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Bruce D. Parfitt, except as noted

Perennial herb, shrub, tree, generally fleshy. Stem: cylindric to spheric, or flat; surface smooth, tubercled, or ribbed (grooved); nodal areoles bearing flowers. Leaf: generally 0 or early-deciduous, flat to ± cylindric. Spines: areoles generally with central, radial spines, occasionally with glochids. Flower: generally 1 per areole, bisexual [unisexual], sessile, radial [bilateral]; perianth parts generally many [5], scale-like to petal-like; stamens many; ovary inferior [superior], style 1, stigma lobes generally several [many]. Fruit: dry to fleshy or juicy, indehiscent to variously dehiscent, spiny, scaly, or naked; tubercled or smooth. Seed: generally many, occasionally 0–few.
± 125 genera, ± 1800 species: America (especially deserts), Africa; many cultivated, some edible. [Parfitt & Gibson 2004 FNANM 4:92–257] Spines smaller, fewer (0) in shade forms; yellow spines blacken in age. Introduced species increasingly escape cultivation. Hybridization common in some genera. Taxa of Escobaria in TJM (1993) moved to Coryphantha. —Scientific Editors: Bruce D. Parfitt, Douglas H. Goldman, Bruce G. Baldwin, Thomas J. Rosatti.
Unabridged references: [Hunt 2006 The New Cactus Lexicon, DH Books, Milborne Port, England]

Key to Cactaceae

Generally erect to ascending, [sprawling, pendent, or decumbent], branched or not, branches generally few–500, occasionally in dense mounds. Stem: [2]5–60[200] cm, (1)4–15 cm diam, spheric to long-cylindric, soft, not regularly segmented; ribs prominent, 4–13[26], tubercles ± 0 along rib-crests. Spines: [0]4–55 per areole, < 2 mm diam, needle- to dagger-like, glabrous to puberulent, straight, curved, or curly; central spines (0)1–6(9). Flower: lateral, near distal margin of spine cluster; perianth purple to lavender, orange, or red [yellow or green]; ovary glabrous, spiny, scales minute. Fruit: spheric to obovoid, indehiscent or splitting laterally, densely spiny, spine clusters deciduous. Seed: 0.8–2 mm, obovoid to ± spheric, dull, wrinkled or tubercled, generally black.
49 species: southwestern United States, Mexico. (Greek: hedgehog + Cereus) [Taylor 1985 The Genus Echinocereus. Timber Press]

Key to Echinocereus

E. engelmannii (Engelm.) Lem.
Clump-forming or loose, open mounds generally < 0.7 m diam. Stem: < 60, 5–45(70) cm, 4–9 cm diam, cylindric; ribs 10–13; tubercles ± 0. Spines: (8)15–20 per areole, color and shape variable; central spines 2–7, straight to twisted. Flower: short-funnel- to bell-shaped. Fruit: 20–30 mm, spines glabrous.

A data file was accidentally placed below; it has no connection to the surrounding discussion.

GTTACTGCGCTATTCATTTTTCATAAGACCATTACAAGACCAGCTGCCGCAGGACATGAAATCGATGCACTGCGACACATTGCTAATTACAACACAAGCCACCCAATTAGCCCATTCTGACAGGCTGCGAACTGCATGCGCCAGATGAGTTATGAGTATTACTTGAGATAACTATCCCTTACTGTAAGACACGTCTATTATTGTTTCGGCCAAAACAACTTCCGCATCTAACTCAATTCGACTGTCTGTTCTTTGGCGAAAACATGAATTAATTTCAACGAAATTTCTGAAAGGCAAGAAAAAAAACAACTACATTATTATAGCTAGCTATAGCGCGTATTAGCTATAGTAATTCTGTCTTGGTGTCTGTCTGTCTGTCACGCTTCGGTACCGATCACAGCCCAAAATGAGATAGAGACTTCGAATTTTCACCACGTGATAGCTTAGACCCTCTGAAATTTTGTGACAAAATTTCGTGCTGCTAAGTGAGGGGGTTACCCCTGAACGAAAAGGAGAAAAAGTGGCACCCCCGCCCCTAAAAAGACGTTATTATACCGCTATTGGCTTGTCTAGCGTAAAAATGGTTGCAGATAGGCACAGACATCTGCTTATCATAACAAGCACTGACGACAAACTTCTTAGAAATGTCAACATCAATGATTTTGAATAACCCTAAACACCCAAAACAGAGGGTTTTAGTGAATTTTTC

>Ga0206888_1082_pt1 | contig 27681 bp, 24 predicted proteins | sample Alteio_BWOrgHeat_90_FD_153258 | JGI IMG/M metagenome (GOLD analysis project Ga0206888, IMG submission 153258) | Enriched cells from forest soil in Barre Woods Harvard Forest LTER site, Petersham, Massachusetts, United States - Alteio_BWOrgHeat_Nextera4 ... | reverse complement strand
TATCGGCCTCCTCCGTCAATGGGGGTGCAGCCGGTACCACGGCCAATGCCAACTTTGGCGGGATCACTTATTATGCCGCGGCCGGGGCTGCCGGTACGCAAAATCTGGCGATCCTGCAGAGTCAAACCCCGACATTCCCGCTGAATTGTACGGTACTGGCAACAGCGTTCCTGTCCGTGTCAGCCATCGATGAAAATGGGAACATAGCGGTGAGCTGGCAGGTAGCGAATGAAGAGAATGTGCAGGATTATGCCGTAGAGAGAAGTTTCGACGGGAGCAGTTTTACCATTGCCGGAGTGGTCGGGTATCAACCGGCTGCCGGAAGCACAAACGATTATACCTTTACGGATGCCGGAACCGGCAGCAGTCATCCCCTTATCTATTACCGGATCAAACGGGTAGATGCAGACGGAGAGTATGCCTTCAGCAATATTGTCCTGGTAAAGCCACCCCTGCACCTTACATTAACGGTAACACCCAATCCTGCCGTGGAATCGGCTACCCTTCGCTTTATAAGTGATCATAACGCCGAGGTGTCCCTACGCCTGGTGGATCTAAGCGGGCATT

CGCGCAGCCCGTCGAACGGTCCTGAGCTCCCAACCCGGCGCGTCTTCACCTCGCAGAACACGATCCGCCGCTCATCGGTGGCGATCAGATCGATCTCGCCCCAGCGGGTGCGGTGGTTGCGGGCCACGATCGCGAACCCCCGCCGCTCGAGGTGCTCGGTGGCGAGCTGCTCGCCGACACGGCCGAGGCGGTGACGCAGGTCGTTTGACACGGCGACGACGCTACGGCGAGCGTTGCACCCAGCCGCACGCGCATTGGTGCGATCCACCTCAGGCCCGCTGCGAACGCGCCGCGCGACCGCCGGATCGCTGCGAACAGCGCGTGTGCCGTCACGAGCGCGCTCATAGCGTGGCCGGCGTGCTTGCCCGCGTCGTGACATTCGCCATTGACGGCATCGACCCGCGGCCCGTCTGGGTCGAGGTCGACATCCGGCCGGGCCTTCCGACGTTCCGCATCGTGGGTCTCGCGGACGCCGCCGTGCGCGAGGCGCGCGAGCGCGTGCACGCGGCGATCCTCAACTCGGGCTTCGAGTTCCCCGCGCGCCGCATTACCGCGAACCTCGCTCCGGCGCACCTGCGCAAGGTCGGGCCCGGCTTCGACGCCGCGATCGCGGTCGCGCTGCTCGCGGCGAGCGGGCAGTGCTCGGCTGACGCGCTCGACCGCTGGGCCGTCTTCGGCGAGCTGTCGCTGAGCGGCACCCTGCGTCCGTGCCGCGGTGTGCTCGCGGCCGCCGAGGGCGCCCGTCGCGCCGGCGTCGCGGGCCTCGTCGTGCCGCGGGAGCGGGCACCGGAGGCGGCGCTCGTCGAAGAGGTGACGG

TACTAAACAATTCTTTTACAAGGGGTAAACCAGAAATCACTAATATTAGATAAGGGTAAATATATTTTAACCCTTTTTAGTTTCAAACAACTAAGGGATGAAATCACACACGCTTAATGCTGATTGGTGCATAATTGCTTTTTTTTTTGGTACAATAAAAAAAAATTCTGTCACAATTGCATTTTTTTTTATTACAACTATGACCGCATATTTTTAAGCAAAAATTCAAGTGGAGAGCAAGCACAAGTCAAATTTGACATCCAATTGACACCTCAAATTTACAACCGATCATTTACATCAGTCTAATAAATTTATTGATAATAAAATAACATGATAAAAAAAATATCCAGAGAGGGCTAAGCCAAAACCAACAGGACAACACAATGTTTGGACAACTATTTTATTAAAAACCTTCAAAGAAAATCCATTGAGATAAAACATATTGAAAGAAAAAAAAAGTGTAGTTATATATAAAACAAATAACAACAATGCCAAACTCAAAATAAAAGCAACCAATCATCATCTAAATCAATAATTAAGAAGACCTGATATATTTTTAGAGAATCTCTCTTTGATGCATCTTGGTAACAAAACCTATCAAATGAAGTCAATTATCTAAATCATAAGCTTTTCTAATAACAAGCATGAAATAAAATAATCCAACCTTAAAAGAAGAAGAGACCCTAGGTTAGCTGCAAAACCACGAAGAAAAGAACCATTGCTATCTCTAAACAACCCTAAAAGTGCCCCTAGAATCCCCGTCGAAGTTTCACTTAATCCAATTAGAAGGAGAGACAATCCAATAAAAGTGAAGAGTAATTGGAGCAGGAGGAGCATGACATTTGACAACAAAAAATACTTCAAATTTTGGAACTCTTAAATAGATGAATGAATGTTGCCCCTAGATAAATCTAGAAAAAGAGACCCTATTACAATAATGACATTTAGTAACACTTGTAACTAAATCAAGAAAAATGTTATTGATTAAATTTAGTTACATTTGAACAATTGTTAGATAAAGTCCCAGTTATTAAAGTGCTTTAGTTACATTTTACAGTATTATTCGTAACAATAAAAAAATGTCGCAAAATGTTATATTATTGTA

2n=44. Dry habitats; < 2400 m. San Bernardino Mountains, Peninsular Ranges, White and Inyo Mountains, Desert; to Utah, Arizona, Mexico. [Echinocereus munzii (Parish) L.D. Benson; Echinocereus engelmannii var. munzii (Parish) Pierce & Fosberg] Highly variable; occasionally unclearly divided into varieties. N eeds study. May–Jun [Online Interchange]
Unabridged note: Expanded author citation: Echinocereus engelmannii (Parry ex Engelm.) Lem.

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Citation for the whole project: Jepson Flora Project (eds.) 2013. Jepson eFlora,, accessed on Nov 25 2015
Citation for this treatment: [Author of taxon treatment] 2013. Echinocereus, in Jepson Flora Project (eds.) Jepson eFlora,, accessed on Nov 25 2015

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Geographic subdivisions indicated for the distribution of Echinocereus engelmannii Markers link to CCH specimen records. If the markers are obscured, reload the page [or change window size and reload]. Yellow markers indicate records that may provide evidence for eFlora range revision or may have georeferencing or identification issues.
map of distribution 1
(Note: any qualifiers in the taxon distribution description, such as 'northern', 'southern', 'adjacent' etc., are not reflected in the map above, and in some cases indication of a taxon in a subdivision is based on a single collection or author-verified occurence).

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Data provided by the participants of the Consortium of California Herbaria.
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CCH collections by month

Duplicates counted once; synonyms included.
Species do not include records of infraspecific taxa.
Blue line denotes eFlora flowering time.